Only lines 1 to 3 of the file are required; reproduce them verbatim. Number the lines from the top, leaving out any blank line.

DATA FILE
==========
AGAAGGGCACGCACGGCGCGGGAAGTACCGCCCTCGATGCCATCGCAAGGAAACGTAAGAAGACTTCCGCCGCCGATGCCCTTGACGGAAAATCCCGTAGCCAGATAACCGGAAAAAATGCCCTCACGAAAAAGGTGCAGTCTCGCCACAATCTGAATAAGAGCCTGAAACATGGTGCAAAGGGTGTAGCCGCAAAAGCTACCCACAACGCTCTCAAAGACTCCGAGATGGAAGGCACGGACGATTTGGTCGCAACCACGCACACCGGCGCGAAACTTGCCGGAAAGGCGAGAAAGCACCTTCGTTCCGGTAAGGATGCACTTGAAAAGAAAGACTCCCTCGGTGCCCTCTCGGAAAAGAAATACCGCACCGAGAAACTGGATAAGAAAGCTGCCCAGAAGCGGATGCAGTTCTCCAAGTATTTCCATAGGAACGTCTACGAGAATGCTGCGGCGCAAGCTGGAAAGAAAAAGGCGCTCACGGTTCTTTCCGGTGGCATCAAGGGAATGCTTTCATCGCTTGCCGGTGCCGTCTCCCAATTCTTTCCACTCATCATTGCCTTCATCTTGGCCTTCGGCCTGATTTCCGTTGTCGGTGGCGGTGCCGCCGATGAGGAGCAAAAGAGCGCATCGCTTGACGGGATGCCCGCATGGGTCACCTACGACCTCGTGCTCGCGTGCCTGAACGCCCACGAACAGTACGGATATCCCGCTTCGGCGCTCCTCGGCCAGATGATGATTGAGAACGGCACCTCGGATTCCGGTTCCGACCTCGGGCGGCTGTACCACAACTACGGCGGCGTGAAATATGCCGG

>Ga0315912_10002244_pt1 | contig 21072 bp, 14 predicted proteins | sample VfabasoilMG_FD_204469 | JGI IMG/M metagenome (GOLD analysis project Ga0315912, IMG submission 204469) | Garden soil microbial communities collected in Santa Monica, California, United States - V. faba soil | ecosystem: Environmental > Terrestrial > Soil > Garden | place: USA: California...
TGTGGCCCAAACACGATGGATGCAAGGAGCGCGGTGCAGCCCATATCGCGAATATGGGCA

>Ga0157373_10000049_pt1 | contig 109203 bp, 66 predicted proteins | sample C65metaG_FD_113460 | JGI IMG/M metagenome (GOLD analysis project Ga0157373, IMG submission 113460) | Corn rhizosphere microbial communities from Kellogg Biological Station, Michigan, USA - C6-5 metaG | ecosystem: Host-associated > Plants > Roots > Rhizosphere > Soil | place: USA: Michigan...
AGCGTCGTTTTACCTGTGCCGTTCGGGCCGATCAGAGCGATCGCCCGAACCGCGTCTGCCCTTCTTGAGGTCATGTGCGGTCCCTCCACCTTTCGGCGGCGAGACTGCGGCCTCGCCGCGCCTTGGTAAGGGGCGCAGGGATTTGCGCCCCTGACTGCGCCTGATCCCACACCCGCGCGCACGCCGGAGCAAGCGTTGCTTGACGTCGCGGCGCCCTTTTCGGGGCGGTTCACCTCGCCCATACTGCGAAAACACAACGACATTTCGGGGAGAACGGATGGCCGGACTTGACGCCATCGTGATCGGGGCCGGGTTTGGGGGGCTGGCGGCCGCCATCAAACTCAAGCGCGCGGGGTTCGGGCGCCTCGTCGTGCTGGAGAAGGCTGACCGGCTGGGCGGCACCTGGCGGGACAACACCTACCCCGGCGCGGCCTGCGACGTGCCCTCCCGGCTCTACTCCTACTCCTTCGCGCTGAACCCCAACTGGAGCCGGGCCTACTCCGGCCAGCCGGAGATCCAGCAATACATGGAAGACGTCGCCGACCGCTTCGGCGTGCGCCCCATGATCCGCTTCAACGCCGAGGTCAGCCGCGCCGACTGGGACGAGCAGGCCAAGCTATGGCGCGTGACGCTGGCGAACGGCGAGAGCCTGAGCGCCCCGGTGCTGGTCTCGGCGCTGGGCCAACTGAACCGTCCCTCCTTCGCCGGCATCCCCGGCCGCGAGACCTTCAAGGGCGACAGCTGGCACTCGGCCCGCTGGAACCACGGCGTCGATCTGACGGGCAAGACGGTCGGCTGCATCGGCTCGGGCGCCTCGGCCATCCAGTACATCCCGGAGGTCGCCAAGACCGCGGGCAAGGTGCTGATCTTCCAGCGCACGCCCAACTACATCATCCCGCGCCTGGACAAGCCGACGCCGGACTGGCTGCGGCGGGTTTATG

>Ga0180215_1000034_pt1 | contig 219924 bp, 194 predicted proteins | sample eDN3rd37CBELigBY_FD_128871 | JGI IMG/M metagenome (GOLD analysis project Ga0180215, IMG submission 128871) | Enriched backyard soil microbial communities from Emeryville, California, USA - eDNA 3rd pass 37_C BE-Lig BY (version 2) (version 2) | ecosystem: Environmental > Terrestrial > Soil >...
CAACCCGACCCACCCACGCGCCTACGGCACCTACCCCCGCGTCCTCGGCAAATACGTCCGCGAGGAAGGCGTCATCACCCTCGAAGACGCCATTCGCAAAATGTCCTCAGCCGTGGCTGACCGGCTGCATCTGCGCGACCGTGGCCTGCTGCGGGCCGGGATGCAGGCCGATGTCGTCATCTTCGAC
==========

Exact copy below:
AGAAGGGCACGCACGGCGCGGGAAGTACCGCCCTCGATGCCATCGCAAGGAAACGTAAGAAGACTTCCGCCGCCGATGCCCTTGACGGAAAATCCCGTAGCCAGATAACCGGAAAAAATGCCCTCACGAAAAAGGTGCAGTCTCGCCACAATCTGAATAAGAGCCTGAAACATGGTGCAAAGGGTGTAGCCGCAAAAGCTACCCACAACGCTCTCAAAGACTCCGAGATGGAAGGCACGGACGATTTGGTCGCAACCACGCACACCGGCGCGAAACTTGCCGGAAAGGCGAGAAAGCACCTTCGTTCCGGTAAGGATGCACTTGAAAAGAAAGACTCCCTCGGTGCCCTCTCGGAAAAGAAATACCGCACCGAGAAACTGGATAAGAAAGCTGCCCAGAAGCGGATGCAGTTCTCCAAGTATTTCCATAGGAACGTCTACGAGAATGCTGCGGCGCAAGCTGGAAAGAAAAAGGCGCTCACGGTTCTTTCCGGTGGCATCAAGGGAATGCTTTCATCGCTTGCCGGTGCCGTCTCCCAATTCTTTCCACTCATCATTGCCTTCATCTTGGCCTTCGGCCTGATTTCCGTTGTCGGTGGCGGTGCCGCCGATGAGGAGCAAAAGAGCGCATCGCTTGACGGGATGCCCGCATGGGTCACCTACGACCTCGTGCTCGCGTGCCTGAACGCCCACGAACAGTACGGATATCCCGCTTCGGCGCTCCTCGGCCAGATGATGATTGAGAACGGCACCTCGGATTCCGGTTCCGACCTCGGGCGGCTGTACCACAACTACGGCGGCGTGAAATATGCCGG

>Ga0315912_10002244_pt1 | contig 21072 bp, 14 predicted proteins | sample VfabasoilMG_FD_204469 | JGI IMG/M metagenome (GOLD analysis project Ga0315912, IMG submission 204469) | Garden soil microbial communities collected in Santa Monica, California, United States - V. faba soil | ecosystem: Environmental > Terrestrial > Soil > Garden | place: USA: California...
TGTGGCCCAAACACGATGGATGCAAGGAGCGCGGTGCAGCCCATATCGCGAATATGGGCA